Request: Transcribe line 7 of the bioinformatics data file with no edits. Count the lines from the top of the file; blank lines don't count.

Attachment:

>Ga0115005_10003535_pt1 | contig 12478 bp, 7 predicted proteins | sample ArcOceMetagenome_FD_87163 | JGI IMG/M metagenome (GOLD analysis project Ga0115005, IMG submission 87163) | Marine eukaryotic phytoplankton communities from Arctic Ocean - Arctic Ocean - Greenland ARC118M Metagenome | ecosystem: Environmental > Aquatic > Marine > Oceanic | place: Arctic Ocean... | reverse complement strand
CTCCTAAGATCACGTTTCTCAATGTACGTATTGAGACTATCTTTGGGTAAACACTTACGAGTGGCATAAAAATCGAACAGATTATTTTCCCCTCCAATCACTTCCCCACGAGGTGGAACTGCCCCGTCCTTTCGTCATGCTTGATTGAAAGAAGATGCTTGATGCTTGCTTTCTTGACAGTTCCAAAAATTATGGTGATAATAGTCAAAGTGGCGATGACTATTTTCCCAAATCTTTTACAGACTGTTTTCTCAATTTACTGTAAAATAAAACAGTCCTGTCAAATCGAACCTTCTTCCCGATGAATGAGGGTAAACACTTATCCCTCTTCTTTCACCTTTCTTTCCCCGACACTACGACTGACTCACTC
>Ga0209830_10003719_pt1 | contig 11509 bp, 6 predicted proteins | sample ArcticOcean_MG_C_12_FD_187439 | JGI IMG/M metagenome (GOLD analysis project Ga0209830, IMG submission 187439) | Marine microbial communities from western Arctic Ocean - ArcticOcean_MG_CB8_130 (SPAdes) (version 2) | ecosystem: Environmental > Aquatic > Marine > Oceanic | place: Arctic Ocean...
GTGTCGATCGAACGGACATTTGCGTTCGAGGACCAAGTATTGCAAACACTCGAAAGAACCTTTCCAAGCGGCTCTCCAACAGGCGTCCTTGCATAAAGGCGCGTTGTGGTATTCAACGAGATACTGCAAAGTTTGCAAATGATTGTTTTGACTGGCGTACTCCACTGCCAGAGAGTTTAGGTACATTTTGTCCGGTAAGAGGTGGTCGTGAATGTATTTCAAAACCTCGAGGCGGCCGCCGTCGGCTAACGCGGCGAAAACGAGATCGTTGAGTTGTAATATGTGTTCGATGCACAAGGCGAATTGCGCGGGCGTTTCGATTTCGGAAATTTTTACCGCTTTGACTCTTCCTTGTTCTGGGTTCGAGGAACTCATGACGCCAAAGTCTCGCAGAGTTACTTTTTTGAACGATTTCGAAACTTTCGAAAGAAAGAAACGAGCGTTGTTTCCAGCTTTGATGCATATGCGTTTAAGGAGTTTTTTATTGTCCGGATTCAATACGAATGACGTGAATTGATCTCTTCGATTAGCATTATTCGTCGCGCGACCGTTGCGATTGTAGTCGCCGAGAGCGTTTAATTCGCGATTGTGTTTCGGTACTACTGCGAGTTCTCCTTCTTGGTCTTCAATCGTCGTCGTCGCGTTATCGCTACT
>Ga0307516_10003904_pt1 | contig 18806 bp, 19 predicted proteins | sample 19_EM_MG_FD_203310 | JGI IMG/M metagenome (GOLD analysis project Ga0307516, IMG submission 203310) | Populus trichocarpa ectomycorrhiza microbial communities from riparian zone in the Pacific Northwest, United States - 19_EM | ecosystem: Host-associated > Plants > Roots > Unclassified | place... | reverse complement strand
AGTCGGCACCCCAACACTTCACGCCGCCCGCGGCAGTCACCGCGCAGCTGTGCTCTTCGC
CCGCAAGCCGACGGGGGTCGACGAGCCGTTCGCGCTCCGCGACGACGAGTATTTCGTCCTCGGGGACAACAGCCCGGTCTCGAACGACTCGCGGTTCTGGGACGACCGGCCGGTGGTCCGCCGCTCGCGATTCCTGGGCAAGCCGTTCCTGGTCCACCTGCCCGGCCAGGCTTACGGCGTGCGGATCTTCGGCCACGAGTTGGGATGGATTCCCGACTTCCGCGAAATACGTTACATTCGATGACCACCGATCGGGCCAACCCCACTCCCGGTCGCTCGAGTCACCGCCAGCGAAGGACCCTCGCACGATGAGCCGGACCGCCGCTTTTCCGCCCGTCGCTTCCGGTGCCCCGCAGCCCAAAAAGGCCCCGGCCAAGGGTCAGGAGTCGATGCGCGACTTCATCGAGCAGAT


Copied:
CCGCAAGCCGACGGGGGTCGACGAGCCGTTCGCGCTCCGCGACGACGAGTATTTCGTCCTCGGGGACAACAGCCCGGTCTCGAACGACTCGCGGTTCTGGGACGACCGGCCGGTGGTCCGCCGCTCGCGATTCCTGGGCAAGCCGTTCCTGGTCCACCTGCCCGGCCAGGCTTACGGCGTGCGGATCTTCGGCCACGAGTTGGGATGGATTCCCGACTTCCGCGAAATACGTTACATTCGATGACCACCGATCGGGCCAACCCCACTCCCGGTCGCTCGAGTCACCGCCAGCGAAGGACCCTCGCACGATGAGCCGGACCGCCGCTTTTCCGCCCGTCGCTTCCGGTGCCCCGCAGCCCAAAAAGGCCCCGGCCAAGGGTCAGGAGTCGATGCGCGACTTCATCGAGCAGAT